Are Cleveland Cavaliers Proving They Don't Really Need Kevin Love?

Greg Swartz@@CavsGregBRCleveland Cavaliers Lead WriterMay 22, 2015

BOSTON, MA - APRIL 23:  Kevin Love #0 of the Cleveland Cavaliers looks on during the first quarter against the Boston Celtics in the first round of the 2015 NBA Playoffs at TD Garden on April 23, 2015 in Boston, Massachusetts. NOTE TO USER: User expressly acknowledges and agrees that, by downloading and/or using this photograph, user is consenting to the terms and conditions of the Getty Images License Agreement.  (Photo by Maddie Meyer/Getty Images)
Maddie Meyer/Getty Images

Do the Cleveland Cavaliers even need Kevin Love?

Two weeks ago, this would have seemed like a ridiculous question. After Love suffered a dislocated shoulder in a series-clinching victory over the Boston Celtics, the Cavs had to make significant lineup adjustments.

In their first game without the three-time All-Star, a 99-92 home loss to the Chicago Bulls, it was obvious how much they missed Love. The Cavaliers offense sputtered, shooting just 42 percent from the field and 26.9 percent from three. Love's presence on the glass was also noticeably absent. Cleveland's 39 total rebounds were its lowest total in nearly a month and a half.

Lately, however, it appears the Cavs are adapting nicely to life without Love.

Winners of five of their last six postseason contests, the Cavaliers defeated the Bulls in six games and are already up 1-0 over the Atlanta Hawks in the Eastern Conference Finals.

With Love set to cash in on a max deal either this summer or next, should Cleveland really pay him $20 million to $25 million a season? Or should they use that money to improve their core around LeBron James and Kyrie Irving?

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At this point, do the Cavaliers really need Love to win a championship?

Reasons Against Love

Mark Duncan/Associated Press

Above all else, the Cavs are winning against good teams in tough situations, even without Love.

Including the game where Celtics center Kelly Olynyk dislocated Love's shoulder, the Cavaliers have gone a combined 6-2 against Boston, Chicago and now Atlanta. With Tristan Thompson in at Love's starting power forward spot, Cleveland is 5-1 and could be 6-0 if not for a Derrick Rose banked-in three-pointer at the buzzer of Game 3 in the Bulls series.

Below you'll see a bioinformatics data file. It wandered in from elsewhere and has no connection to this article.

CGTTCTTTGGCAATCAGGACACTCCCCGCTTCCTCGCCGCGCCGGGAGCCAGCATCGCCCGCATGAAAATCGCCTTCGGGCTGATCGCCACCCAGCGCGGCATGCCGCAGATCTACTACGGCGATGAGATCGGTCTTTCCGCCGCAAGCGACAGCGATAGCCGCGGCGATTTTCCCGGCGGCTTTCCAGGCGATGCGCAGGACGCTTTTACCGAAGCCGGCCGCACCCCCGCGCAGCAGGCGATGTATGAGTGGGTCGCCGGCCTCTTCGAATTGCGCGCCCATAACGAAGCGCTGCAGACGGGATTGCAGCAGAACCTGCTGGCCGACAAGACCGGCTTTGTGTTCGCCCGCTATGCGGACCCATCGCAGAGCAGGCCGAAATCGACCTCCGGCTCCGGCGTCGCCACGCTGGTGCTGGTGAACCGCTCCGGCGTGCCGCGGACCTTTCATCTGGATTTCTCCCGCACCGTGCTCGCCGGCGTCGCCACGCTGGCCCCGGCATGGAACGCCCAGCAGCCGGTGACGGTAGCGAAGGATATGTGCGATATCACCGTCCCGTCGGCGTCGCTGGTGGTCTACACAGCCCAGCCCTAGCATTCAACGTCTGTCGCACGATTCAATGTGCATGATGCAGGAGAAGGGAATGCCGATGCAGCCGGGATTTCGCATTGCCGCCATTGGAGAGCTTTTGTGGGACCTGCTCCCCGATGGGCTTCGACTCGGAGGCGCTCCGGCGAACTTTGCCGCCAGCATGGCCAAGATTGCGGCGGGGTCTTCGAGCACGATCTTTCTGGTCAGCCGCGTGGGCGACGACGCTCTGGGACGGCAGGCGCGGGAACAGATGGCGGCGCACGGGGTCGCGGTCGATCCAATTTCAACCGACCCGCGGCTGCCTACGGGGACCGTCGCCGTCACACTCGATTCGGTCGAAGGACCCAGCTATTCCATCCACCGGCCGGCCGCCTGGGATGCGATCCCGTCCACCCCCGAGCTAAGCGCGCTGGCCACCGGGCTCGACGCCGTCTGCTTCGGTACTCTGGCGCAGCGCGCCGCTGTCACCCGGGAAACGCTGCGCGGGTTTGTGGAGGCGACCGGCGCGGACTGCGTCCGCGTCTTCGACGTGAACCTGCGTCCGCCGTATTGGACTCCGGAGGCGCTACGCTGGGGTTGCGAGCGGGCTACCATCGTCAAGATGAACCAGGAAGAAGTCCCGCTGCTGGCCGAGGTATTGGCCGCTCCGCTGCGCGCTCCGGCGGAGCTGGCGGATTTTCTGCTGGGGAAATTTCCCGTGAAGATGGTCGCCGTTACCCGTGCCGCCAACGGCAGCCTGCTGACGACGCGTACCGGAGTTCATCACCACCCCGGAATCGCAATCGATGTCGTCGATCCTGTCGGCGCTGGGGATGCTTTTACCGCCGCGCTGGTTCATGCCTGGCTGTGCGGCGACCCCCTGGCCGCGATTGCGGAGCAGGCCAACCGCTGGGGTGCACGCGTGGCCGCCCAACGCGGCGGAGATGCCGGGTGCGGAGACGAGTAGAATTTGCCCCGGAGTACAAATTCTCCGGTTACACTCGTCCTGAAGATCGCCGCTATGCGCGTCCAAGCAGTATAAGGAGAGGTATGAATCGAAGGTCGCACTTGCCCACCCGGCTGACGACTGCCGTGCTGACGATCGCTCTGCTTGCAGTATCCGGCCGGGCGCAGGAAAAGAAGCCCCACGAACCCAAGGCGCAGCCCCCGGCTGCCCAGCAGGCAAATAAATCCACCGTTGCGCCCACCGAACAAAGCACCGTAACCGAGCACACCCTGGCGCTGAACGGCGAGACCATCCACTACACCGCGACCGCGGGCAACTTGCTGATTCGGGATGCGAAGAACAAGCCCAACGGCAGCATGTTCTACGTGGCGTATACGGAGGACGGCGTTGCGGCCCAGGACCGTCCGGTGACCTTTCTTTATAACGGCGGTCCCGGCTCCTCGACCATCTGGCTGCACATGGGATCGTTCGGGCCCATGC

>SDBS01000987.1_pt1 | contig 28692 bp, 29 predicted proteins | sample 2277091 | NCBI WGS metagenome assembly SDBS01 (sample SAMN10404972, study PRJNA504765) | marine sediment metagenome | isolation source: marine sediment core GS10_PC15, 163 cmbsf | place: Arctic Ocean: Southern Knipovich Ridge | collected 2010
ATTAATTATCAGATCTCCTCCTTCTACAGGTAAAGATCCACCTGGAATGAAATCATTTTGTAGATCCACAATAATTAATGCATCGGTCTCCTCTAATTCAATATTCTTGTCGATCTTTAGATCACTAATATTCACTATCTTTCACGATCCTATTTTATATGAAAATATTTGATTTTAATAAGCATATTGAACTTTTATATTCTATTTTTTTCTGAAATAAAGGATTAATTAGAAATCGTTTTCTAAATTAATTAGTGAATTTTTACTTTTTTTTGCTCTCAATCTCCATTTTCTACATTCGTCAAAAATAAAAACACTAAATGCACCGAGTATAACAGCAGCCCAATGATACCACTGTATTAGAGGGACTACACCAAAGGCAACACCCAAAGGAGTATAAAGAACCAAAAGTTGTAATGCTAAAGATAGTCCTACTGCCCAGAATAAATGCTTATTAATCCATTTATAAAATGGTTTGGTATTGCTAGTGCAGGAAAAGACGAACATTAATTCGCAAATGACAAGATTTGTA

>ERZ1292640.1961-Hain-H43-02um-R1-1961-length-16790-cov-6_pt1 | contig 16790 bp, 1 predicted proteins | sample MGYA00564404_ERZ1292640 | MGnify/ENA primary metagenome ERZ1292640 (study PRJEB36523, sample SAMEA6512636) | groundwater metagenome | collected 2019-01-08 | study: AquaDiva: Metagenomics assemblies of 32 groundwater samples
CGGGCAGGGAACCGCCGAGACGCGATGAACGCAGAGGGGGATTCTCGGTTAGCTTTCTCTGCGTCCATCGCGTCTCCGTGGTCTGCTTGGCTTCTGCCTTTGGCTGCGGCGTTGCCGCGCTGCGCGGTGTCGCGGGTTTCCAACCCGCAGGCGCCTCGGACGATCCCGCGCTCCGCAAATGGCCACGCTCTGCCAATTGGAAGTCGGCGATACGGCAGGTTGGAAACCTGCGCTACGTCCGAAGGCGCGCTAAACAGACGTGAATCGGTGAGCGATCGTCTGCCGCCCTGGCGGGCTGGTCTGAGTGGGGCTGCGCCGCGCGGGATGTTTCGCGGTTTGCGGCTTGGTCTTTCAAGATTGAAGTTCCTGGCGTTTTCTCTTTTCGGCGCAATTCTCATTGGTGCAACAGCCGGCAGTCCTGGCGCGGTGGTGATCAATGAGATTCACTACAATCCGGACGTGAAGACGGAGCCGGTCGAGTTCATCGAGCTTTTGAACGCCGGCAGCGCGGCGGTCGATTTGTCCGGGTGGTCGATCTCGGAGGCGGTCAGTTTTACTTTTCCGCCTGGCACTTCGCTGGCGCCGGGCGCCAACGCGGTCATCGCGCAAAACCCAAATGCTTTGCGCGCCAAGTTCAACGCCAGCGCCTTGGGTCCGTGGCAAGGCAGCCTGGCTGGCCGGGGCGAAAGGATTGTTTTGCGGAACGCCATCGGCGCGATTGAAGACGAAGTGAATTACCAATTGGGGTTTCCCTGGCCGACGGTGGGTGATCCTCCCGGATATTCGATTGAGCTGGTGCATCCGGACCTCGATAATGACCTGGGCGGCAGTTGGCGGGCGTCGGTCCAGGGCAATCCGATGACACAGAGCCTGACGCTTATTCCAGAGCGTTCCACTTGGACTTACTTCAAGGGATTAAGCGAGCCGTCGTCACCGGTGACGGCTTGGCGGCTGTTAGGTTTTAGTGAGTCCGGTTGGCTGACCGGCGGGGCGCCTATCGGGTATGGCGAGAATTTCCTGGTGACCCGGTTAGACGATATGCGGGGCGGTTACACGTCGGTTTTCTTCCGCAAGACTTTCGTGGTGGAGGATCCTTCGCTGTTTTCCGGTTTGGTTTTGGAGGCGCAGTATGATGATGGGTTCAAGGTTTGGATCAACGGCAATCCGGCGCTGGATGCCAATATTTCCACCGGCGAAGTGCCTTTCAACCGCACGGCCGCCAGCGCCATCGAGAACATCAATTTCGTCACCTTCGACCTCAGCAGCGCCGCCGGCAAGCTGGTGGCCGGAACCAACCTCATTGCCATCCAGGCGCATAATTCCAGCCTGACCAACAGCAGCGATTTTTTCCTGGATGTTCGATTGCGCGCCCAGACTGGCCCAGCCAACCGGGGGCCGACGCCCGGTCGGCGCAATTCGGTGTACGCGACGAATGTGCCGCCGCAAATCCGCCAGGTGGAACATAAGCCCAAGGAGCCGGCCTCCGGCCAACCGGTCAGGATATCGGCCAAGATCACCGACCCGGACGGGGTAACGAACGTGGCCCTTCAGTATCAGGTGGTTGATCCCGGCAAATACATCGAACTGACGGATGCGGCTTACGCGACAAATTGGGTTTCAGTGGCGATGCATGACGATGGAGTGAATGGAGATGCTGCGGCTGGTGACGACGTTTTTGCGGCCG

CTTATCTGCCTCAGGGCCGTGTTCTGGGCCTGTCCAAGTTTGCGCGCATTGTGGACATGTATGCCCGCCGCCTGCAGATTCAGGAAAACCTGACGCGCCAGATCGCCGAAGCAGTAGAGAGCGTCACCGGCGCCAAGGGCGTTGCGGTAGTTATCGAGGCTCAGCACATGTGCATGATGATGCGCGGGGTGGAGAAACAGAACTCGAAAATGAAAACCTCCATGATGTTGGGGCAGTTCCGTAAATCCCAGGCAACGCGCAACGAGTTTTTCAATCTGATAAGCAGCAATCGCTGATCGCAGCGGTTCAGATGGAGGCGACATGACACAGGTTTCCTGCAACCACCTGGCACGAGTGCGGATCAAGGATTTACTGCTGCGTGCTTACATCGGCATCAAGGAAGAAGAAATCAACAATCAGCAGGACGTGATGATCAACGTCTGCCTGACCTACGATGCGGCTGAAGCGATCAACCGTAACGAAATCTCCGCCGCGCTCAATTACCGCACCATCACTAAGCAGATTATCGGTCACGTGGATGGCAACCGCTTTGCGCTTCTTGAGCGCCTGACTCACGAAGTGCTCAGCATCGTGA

The Cavaliers' offensive rating was actually higher in that series without Love (112.3) than against the Celtics with him (111.6). Chicago is a much better defensive team as well, which makes the Cavs' offensive success more surprising. Coach David Blatt has even made the right adjustments to combat Love's absence, notes Jordan Schultz of the Huffington Post:

Blatt knows that without Love, his half-court offense will suffer, despite making quality adjustments. One way to overcome lulls in the half-court is to consciously push tempo. Against the Bulls, Irving and James consistently attacked in transition, applying additional pressure on a team that thrives as a half-court defensive unit.

Going back to Thompson, the 24-year-old free agent-to-be has been marvelous while stepping in for Love. While he doesn't provide nearly the spacing or offensive repertoire, Thompson has more than made up for Love's rebounding and defense. In six games as a starter, Thompson is averaging 11.0 points, 11.5 rebounds and 1.5 blocks in 37.9 minutes per game.

Whether the Cavs offer Love a max contract or not, Thompson will be in line for a big payday himself. Although Thompson is set to hit restricted free agency this summer, there's no way Cleveland will let him go anywhere, even if it means dishing out $12 million or more per season. While these are fair figures to pay a quality starter, it does seem a bit much to give to a backup should Love return.

CLEVELAND, OH - FEBRUARY 11:  Kevin Love #0 and Tristan Thompson #13 of the Cleveland Cavaliers during the game against the Miami Heat on February 11, 2015 at Quicken Loans Arena in Cleveland, Ohio. NOTE TO USER: User expressly acknowledges and agrees tha
David Liam Kyle/Getty Images

Thompson will never reach Love's overall skill level, but he is younger and cheaper. The Cavaliers have also been pretty darn good (plus-8.0 points per 100 possessions on offense) with him in the game.

There's also a chemistry issue to consider.

While Love said and did all the right things to help the team this season, there always seemed to be some sort of drama surrounding him.

Questions about his fit with the team, his role on offense and his future plagued Love all year. While this certainly wasn't his fault, it did serve as an unnecessary distraction. With him away from the team the past two weeks, there seems to be an even tighter bond amongst the Cavaliers without a scent of distraction or drama.

Looking into the future, what if this winning without Love continues? Let's say Cleveland advances past the Hawks and into the NBA Finals? What if they—gasp—win a championship without Love?